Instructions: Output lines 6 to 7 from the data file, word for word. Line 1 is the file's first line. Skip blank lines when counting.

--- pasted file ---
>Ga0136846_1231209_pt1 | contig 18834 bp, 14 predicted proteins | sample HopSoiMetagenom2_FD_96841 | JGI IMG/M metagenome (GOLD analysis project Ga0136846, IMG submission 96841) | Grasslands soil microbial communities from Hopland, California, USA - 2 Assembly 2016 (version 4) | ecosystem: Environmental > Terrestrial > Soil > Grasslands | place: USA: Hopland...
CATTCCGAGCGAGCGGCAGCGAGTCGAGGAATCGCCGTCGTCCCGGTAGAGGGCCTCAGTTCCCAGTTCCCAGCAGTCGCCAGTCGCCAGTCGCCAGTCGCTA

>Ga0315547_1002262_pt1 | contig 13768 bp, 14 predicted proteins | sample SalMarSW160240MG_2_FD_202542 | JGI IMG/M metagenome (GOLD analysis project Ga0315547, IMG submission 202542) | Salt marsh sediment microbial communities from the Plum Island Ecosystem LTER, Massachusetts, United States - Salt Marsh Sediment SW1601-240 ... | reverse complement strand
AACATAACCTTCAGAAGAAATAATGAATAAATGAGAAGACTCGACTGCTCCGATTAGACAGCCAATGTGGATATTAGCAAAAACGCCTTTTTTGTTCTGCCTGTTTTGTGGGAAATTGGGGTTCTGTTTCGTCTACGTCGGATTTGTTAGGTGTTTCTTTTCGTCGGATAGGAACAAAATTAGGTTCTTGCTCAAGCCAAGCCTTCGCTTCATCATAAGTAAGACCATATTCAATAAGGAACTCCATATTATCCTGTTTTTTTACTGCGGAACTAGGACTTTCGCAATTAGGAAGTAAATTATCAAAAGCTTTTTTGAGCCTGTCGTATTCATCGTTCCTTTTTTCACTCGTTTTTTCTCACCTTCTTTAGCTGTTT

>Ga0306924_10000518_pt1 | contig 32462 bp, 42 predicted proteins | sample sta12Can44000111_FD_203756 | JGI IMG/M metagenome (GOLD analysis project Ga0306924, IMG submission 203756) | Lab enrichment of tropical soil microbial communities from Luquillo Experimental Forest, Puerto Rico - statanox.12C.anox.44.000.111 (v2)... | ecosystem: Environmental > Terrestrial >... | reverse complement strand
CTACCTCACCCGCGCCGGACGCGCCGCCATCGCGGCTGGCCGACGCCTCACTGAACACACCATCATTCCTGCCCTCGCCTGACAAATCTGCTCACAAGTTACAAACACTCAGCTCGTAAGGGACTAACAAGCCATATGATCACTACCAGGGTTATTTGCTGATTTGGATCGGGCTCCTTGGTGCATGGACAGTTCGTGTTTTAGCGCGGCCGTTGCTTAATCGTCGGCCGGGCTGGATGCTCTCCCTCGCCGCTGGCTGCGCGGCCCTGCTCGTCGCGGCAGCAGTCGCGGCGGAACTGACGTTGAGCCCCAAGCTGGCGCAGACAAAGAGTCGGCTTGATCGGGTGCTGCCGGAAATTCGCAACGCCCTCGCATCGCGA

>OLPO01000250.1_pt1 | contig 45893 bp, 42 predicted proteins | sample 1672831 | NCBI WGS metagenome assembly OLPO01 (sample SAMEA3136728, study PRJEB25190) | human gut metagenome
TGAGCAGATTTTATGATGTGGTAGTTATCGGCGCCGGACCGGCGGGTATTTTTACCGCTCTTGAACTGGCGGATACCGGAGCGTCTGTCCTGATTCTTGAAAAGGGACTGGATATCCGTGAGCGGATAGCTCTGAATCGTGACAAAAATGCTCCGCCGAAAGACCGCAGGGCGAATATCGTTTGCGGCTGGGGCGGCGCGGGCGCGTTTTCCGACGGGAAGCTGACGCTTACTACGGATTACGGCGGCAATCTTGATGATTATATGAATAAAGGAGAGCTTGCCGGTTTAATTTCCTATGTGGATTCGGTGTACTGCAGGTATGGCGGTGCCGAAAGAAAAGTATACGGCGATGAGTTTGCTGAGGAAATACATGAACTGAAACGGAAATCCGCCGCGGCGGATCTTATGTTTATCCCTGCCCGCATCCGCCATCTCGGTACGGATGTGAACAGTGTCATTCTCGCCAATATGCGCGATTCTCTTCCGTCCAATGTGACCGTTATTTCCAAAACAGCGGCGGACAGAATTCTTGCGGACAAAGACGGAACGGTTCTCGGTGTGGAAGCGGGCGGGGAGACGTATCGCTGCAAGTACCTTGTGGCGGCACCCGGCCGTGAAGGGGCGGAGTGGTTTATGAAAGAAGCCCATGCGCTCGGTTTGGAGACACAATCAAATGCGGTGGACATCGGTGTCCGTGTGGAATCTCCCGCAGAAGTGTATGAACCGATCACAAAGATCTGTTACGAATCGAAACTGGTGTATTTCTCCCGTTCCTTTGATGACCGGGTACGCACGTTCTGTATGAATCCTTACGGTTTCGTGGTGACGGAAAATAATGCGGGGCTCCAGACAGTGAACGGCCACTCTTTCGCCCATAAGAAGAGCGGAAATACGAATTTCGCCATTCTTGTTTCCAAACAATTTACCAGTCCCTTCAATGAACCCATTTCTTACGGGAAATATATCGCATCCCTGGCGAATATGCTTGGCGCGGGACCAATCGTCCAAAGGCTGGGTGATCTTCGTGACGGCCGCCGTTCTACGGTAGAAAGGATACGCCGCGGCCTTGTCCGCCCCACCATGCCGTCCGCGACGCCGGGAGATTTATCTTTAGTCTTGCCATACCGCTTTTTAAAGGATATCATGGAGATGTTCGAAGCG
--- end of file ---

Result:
CTACCTCACCCGCGCCGGACGCGCCGCCATCGCGGCTGGCCGACGCCTCACTGAACACACCATCATTCCTGCCCTCGCCTGACAAATCTGCTCACAAGTTACAAACACTCAGCTCGTAAGGGACTAACAAGCCATATGATCACTACCAGGGTTATTTGCTGATTTGGATCGGGCTCCTTGGTGCATGGACAGTTCGTGTTTTAGCGCGGCCGTTGCTTAATCGTCGGCCGGGCTGGATGCTCTCCCTCGCCGCTGGCTGCGCGGCCCTGCTCGTCGCGGCAGCAGTCGCGGCGGAACTGACGTTGAGCCCCAAGCTGGCGCAGACAAAGAGTCGGCTTGATCGGGTGCTGCCGGAAATTCGCAACGCCCTCGCATCGCGA

>OLPO01000250.1_pt1 | contig 45893 bp, 42 predicted proteins | sample 1672831 | NCBI WGS metagenome assembly OLPO01 (sample SAMEA3136728, study PRJEB25190) | human gut metagenome